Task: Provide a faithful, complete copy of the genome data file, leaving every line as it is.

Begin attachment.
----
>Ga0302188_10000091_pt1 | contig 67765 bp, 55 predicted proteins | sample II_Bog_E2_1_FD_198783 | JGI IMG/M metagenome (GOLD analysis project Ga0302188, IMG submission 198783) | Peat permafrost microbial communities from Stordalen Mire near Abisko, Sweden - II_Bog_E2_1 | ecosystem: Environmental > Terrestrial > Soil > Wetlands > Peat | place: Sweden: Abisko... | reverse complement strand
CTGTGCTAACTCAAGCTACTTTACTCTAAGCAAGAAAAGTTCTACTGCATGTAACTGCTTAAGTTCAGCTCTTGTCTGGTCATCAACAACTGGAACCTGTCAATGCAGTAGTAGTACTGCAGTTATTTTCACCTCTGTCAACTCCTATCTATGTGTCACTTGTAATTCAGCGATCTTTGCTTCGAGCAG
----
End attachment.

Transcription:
>Ga0302188_10000091_pt1 | contig 67765 bp, 55 predicted proteins | sample II_Bog_E2_1_FD_198783 | JGI IMG/M metagenome (GOLD analysis project Ga0302188, IMG submission 198783) | Peat permafrost microbial communities from Stordalen Mire near Abisko, Sweden - II_Bog_E2_1 | ecosystem: Environmental > Terrestrial > Soil > Wetlands > Peat | place: Sweden: Abisko... | reverse complement strand
CTGTGCTAACTCAAGCTACTTTACTCTAAGCAAGAAAAGTTCTACTGCATGTAACTGCTTAAGTTCAGCTCTTGTCTGGTCATCAACAACTGGAACCTGTCAATGCAGTAGTAGTACTGCAGTTATTTTCACCTCTGTCAACTCCTATCTATGTGTCACTTGTAATTCAGCGATCTTTGCTTCGAGCAG